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My pregnancy started out like most others. My husband and I had been married nearly two years when we learned I was pregnant. We were nervous and excited at the thought of becoming parents. Early on, I developed severe "morning sickness" that lasted all day and night. My caring doctor tried to assure me that I would be all right by the end of my first trimester.

Unfortunately for me, that didn't happen. I became increasingly ill and couldn't keep a thing down. I spent the duration of my pregnancy receiving nourishment and anti-nausea medication intravenously. My doctor determined that I had a condition known as hyperemesis gravidum.

I never imagined in my wildest dreams that having a baby would entail being hooked up to a machine for nourishment. Even on the IV, I was still extremely sick. The baby continued to grow despite my inability to eat. I felt as though I were terminally ill rather than expecting a baby.

I was very fortunate to have an extremely supportive husband, devoted mother and network of family and friends. They took turns visiting and caring for me. My dog never left my side, and my parents and in-laws faithfully delivered me fries and chocolate shakes. For some reason, that combination worked! Having this baby was definitely a team effort. We were rewarded the day after Easter, when I gave birth to a beautiful boy.

Shortly after Tyler was born, we noticed that he cried a lot and was hard to soothe. When he neared age 2, he began having frequent tantrums, was distractible and uninterested in other children. We thought maybe he needed more socialization, so we enrolled him a few days a week at the Buffalo State Child Care Center.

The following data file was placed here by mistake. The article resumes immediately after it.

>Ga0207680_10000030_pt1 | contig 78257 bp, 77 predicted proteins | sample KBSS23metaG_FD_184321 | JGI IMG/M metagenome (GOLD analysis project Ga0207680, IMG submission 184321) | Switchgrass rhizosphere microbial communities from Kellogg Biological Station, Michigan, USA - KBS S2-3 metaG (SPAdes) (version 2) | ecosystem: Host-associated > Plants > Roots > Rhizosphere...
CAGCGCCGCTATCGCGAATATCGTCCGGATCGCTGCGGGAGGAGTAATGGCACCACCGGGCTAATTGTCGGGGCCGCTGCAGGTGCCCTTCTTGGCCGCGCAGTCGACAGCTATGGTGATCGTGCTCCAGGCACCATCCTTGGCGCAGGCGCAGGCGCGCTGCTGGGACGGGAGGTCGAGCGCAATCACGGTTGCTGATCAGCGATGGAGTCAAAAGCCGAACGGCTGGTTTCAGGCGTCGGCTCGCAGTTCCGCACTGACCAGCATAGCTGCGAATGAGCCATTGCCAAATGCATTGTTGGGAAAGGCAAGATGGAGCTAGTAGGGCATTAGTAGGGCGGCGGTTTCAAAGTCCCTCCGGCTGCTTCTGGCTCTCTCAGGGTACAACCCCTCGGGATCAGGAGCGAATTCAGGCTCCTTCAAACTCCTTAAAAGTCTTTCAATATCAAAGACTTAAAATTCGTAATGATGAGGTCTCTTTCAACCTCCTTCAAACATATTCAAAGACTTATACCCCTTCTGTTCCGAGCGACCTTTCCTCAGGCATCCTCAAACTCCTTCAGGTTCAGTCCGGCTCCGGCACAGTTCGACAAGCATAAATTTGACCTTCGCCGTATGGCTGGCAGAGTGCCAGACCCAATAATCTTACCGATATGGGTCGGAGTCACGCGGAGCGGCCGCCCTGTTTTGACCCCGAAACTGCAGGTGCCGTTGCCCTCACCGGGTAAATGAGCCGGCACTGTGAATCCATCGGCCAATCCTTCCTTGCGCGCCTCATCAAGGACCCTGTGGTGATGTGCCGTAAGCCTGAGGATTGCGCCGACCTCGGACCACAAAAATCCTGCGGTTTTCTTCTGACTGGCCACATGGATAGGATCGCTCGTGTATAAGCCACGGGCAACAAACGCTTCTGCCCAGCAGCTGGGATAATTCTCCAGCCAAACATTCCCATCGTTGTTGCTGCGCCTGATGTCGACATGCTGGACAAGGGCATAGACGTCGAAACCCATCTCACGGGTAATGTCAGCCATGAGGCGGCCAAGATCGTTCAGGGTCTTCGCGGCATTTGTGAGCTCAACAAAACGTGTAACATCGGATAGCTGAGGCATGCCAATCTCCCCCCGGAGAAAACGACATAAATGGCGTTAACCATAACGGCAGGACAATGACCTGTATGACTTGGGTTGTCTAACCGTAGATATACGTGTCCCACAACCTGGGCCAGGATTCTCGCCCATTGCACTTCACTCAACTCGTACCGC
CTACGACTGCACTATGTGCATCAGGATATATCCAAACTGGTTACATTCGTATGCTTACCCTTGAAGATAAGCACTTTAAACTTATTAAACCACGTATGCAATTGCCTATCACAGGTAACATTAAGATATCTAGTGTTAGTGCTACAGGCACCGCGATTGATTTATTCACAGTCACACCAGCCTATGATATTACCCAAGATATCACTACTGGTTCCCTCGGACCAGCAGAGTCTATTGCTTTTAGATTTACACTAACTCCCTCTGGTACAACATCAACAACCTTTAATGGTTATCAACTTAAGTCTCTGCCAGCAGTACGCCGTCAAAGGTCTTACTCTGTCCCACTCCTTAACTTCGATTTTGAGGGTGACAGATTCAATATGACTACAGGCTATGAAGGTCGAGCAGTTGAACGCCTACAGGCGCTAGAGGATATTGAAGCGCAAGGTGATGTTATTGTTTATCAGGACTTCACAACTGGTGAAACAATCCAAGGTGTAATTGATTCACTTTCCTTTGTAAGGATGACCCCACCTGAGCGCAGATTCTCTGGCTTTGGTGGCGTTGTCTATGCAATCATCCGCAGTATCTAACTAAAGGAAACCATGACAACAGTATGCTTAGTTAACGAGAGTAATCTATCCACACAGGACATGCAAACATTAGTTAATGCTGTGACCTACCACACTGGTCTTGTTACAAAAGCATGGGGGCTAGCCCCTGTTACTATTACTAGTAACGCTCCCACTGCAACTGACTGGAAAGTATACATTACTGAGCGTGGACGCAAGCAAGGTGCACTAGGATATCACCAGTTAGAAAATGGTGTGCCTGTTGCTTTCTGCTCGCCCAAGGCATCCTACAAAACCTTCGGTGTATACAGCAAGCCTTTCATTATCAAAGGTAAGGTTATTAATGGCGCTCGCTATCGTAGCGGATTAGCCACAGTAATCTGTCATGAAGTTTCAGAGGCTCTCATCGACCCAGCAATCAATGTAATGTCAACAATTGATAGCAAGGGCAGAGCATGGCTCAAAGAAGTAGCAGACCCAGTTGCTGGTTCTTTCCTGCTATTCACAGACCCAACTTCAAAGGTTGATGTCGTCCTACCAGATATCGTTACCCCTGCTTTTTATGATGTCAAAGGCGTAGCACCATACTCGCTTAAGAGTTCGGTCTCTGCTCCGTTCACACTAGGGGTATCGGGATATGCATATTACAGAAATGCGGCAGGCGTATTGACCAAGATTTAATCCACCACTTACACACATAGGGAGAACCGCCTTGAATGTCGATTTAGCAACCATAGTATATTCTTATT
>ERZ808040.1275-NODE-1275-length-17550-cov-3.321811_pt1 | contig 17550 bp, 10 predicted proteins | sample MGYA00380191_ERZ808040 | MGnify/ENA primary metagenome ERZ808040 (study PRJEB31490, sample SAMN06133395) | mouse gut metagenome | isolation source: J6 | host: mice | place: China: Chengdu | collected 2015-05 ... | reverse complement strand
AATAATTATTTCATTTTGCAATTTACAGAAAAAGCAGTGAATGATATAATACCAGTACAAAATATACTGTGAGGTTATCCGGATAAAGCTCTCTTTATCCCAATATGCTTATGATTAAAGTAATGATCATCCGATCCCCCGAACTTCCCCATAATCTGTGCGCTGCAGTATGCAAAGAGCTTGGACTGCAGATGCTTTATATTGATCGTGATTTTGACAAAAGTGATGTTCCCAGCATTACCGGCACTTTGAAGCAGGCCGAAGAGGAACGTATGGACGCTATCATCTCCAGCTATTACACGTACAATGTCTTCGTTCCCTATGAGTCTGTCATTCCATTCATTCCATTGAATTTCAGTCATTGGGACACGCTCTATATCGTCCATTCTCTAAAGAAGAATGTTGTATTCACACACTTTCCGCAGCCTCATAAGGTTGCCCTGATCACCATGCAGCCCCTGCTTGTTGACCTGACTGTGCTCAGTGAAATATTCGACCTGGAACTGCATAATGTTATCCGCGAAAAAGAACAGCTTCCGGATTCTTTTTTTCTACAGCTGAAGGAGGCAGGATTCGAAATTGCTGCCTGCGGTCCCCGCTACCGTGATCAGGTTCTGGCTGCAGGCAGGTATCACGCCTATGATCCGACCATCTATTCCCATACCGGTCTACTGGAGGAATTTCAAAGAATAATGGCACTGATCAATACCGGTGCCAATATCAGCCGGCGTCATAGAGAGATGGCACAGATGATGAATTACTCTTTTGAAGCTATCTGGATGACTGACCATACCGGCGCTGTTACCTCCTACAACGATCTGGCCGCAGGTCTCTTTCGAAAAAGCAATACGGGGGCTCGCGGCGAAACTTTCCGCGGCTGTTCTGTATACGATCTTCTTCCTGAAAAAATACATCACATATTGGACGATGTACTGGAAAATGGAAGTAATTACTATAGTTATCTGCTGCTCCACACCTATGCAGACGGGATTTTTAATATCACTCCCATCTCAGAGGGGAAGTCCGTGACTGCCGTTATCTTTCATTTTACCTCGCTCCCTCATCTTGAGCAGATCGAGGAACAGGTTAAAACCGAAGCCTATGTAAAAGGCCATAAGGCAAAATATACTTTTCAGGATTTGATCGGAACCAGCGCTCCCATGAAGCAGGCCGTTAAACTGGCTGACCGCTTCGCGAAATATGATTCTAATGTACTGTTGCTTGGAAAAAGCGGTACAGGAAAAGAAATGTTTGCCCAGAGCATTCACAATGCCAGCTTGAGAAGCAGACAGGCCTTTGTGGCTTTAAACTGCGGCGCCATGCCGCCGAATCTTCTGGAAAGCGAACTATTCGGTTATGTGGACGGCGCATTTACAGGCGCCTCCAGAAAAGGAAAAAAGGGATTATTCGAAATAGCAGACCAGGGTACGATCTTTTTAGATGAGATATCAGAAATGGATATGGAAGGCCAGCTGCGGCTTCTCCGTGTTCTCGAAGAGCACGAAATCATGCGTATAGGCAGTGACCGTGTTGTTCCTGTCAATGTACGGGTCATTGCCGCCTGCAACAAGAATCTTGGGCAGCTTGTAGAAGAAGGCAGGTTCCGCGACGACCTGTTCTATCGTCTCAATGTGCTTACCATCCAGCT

After giving him almost a year, our worst fears were realized. Even with the comforting of his teachers, he still was not adjusting. I remember all too well my meeting with Dan, the director of the center. He said something like, "I think we all know something just isn't right. We want to help you."

I knew Ty wasn't like the other children. He was distant and excitable, and didn't like being held. Dan put us in touch with the county coordinator for pre-K children with disabilities. Ty received an evaluation, and was soon placed in a program for children with disabilities.

We were then referred to Robert Warner Rehab. There, Ty was diagnosed with Attention Deficit Hyperactivity Disorder, with speech and fine motor skill delays. Through the diligent efforts of some hardworking and supportive teachers, aides, doctors, and speech and occupational therapists, our little boy began to emerge. He started to look us in the eye, use his words, enjoy the company of others and appreciate a hug.

With continued therapy and medication, he has grown into a happy, intelligent and healthy 6-year-old. He just enjoyed his first movie at the theater, had his first birthday party "with friends" and learned how to ride his new bike. He is a big brother, animal lover and kind-hearted person. He's now in a special-education kindergarten class in our district, and is doing very well.

Tyler's outlook is bright. His care is still a team effort. From the onset, Tyler has defied the odds. I never thought my husband and I would be given such a special boy to care for, but now I know why. He makes us treasure the little things in life and teaches us to be more compassionate for others. He makes us realize that compared to many others, we don't have it so bad. He has made us better people and parents, and we thank God for him every day. Parents, help is out there, just don't give up.

ELENA FLEETWOOD works at the Center for Health and Social Research at Buffalo State College, and is chairwoman of the college's Child Care Center board of directors.

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